a conversation about the famous lawsuits involving Ferguson and Ford, I
heard somebody say ‘That Harry Ferguson is one heck of a man!’. Indeed he
was. His story is well documented and Colin Fraser wrote an interesting
book about his life. I must note that Harry was a single-minded Celt who
had a reason for
everything he designed. He was a man of vision and believed that given the
correct tools – his System – that farmers could play a key role in
reviving the British economy after the effects of WW2.
Some of the Fergie’s merits
TE20 with its revolutionary hydraulic system and 3-point linkage was
welcomed in Wales and especially in Llyn due to its versatility and
suitability for small hill farms. Small farms were more numerous on Llyn
in The Fergie’s heyday.
A sweet experience
lad, I spent many a happy hour admiring the features of my friend Trefor’s
TEA 20 at Treddafydd: The ‘S’ starting position for the gear lever – no
need to hand-crank! Then there was the magic hydraulics and linkages for a
myriad of implements. The PTO and the independent brakes were interesting
– and the cheerful smile on the bonnet that always raised one’s spirit. It
was winning me over from the Standard Fordson!
So why renovate a heap of rust dating back 50
years? The reasons have already been mentioned.
Respect for a Celtic Innovator
Saving a piece of history
Pirsig refers in his book ‘Zen and
the art of Motorcycle Maintenance’ to the classical and romantic aspects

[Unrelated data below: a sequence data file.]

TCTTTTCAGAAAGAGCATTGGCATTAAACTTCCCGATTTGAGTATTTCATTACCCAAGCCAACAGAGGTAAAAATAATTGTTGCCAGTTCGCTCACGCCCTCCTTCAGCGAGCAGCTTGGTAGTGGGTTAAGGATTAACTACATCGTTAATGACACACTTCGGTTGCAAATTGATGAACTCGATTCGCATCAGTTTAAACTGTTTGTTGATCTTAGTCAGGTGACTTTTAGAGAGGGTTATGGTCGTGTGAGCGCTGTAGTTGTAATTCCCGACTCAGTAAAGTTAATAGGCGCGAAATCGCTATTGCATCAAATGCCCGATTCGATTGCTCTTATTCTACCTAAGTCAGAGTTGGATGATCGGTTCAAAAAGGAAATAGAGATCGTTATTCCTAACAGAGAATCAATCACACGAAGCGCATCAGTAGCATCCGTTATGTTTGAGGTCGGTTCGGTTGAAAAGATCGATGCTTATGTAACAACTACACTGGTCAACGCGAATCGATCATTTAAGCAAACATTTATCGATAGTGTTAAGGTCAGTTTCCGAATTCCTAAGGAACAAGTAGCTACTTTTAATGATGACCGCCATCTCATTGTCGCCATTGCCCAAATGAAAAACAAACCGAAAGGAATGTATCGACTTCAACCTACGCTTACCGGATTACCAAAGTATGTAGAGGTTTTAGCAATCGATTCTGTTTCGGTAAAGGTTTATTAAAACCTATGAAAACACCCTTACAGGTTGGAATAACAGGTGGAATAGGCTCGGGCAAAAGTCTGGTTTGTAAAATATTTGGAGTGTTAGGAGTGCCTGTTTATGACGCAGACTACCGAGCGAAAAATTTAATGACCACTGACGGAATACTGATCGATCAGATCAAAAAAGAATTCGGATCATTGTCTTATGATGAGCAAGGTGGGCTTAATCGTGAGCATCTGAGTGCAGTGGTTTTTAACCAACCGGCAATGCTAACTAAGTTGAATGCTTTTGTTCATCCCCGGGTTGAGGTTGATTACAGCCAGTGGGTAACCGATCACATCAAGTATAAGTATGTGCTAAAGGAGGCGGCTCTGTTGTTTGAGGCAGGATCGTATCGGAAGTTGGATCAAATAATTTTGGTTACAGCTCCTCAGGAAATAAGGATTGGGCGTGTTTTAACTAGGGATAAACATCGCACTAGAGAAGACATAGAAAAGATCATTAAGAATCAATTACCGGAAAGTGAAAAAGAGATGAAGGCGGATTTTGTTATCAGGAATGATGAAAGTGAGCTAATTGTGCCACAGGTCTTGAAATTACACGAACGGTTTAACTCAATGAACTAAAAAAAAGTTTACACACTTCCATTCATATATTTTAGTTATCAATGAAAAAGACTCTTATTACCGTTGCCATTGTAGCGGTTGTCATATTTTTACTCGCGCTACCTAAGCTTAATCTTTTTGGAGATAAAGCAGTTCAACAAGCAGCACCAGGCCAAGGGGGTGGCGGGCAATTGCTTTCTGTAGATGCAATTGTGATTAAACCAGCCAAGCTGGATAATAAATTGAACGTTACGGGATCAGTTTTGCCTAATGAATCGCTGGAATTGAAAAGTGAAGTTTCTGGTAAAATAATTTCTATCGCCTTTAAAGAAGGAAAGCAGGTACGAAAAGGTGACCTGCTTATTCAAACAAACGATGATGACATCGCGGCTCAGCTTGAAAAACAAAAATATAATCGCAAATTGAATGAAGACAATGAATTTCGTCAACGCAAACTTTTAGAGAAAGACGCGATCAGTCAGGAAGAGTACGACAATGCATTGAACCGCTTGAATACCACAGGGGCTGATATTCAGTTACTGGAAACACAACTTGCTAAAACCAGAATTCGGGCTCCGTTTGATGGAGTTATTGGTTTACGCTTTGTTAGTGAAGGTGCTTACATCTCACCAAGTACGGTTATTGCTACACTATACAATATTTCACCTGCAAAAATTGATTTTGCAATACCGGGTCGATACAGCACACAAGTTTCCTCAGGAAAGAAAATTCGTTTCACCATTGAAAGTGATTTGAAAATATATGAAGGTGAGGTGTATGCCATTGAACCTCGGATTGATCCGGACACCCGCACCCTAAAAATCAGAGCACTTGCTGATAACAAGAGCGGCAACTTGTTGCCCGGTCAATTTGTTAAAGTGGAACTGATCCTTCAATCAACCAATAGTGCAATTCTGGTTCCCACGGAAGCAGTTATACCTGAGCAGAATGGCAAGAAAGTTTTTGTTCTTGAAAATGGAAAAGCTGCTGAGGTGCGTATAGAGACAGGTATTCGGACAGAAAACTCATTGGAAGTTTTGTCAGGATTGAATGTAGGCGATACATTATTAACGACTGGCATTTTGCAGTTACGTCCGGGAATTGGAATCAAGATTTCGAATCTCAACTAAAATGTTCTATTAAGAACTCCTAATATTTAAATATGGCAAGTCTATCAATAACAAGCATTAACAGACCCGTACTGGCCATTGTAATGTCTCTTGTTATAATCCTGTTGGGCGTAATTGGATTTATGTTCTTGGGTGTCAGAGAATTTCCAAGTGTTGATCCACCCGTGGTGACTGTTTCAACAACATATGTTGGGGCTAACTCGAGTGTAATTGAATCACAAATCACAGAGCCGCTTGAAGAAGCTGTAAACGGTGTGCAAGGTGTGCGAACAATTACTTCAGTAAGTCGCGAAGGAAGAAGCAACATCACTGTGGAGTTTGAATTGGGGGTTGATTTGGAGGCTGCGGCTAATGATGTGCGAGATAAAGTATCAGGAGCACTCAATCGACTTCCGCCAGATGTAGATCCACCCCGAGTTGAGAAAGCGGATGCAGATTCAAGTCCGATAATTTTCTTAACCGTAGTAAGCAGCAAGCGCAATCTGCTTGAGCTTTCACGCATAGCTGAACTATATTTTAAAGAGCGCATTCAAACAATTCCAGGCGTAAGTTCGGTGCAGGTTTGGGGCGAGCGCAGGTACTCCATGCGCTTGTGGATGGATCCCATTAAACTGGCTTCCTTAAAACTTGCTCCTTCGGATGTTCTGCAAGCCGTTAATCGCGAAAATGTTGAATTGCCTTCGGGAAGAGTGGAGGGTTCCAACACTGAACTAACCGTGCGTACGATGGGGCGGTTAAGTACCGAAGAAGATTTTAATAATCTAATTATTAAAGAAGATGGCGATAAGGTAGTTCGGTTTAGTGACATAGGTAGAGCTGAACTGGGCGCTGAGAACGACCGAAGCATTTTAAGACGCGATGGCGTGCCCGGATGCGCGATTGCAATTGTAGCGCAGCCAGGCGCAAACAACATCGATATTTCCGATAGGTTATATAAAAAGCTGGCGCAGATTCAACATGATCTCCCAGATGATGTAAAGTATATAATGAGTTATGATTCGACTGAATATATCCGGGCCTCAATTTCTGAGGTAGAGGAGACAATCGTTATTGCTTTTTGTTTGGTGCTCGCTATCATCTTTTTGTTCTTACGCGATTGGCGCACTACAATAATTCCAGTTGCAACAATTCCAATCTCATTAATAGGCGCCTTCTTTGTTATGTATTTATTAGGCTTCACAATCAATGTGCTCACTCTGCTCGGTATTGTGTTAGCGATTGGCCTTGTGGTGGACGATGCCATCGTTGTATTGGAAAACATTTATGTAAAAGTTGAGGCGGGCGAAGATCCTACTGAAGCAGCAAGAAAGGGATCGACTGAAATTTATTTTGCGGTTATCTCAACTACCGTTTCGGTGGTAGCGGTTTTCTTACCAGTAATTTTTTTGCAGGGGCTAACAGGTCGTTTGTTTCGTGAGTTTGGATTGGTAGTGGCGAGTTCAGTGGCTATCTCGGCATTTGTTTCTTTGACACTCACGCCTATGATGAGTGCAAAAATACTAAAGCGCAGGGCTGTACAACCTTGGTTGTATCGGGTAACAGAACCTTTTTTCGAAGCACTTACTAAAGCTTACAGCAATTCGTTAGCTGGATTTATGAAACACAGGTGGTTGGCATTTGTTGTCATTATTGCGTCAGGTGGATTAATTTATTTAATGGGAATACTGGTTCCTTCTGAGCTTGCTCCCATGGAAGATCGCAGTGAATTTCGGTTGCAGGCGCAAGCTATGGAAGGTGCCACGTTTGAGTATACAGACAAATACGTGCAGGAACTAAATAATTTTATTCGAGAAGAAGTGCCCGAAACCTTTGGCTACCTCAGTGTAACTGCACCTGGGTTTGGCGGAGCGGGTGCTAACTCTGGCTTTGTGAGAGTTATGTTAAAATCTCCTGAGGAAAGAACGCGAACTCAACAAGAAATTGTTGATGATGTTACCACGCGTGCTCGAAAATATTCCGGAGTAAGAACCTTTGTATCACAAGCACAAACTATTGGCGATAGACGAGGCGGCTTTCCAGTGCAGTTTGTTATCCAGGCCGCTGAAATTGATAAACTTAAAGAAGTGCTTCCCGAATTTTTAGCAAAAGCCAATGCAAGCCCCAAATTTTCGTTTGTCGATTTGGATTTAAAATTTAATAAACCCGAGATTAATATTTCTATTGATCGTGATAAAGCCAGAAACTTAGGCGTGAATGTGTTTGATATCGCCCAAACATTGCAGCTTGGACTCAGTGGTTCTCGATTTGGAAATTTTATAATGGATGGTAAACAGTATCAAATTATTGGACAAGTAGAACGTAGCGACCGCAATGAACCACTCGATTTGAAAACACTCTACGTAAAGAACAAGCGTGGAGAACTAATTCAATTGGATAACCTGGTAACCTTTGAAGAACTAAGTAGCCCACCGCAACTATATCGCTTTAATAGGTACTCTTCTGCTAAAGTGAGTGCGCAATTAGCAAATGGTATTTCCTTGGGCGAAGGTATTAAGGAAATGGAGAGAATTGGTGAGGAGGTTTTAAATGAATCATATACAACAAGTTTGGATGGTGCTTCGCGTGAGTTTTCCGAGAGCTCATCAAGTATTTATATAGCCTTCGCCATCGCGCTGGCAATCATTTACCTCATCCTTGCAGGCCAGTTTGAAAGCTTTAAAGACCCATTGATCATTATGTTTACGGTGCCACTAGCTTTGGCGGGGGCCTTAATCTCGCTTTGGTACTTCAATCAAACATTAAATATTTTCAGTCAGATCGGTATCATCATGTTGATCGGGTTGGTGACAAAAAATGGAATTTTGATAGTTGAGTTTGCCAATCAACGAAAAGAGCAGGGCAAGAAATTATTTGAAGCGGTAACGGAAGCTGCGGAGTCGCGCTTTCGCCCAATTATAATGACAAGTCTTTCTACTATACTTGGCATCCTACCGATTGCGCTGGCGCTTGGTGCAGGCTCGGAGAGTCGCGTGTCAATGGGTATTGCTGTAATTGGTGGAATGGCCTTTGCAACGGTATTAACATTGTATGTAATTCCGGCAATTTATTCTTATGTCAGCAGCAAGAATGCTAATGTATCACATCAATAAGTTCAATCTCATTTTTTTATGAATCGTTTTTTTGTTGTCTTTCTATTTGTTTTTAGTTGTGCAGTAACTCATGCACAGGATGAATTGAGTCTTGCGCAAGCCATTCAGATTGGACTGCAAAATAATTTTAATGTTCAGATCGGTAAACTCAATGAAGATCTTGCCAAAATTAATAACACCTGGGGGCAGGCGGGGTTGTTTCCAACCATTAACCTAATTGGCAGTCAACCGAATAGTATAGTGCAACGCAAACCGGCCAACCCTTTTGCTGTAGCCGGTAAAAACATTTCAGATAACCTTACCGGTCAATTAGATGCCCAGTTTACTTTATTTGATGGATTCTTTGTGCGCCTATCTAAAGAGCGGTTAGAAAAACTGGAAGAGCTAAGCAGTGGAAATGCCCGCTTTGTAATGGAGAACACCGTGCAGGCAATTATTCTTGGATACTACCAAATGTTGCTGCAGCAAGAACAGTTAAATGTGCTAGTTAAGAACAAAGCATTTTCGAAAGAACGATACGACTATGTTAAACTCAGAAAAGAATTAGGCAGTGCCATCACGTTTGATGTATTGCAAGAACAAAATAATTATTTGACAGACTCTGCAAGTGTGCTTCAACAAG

of life. It is certainly the romantic drive that leads one to undertake
this kind of project (a bit like a marriage, perhaps?) but the classical
side kicks in when tackling the work and applying techniques (and parting
The Original Intention
In a quiet corner of Llyn, a Grey Fergie had been
standing idle in a pool of oil in the corner of my brother-in-law,
Peredur’s barn and he needed its space. At the same time, my friend Arwel
was seeking a small tractor for light duties on his land. So
there was another incentive to help two people by getting this
machine in working order. The sad load was delivered to Gelli in
September 2003. I was always aware that Arwel needed the tractor’s service
for the 2004 Summer season and that gave me 9 months. In fact – I got the
engine started in July 2004, but there was more to do.
During the restoration period, my
long-suffering wife decided that our tractor must be feminine due to the
amount of time I spent in ’her’ company. ‘And how’s Tegwen today?’ she’d
The Scant History
There were no papers or
Registration Document available for Tegwen. A partial number was stuck to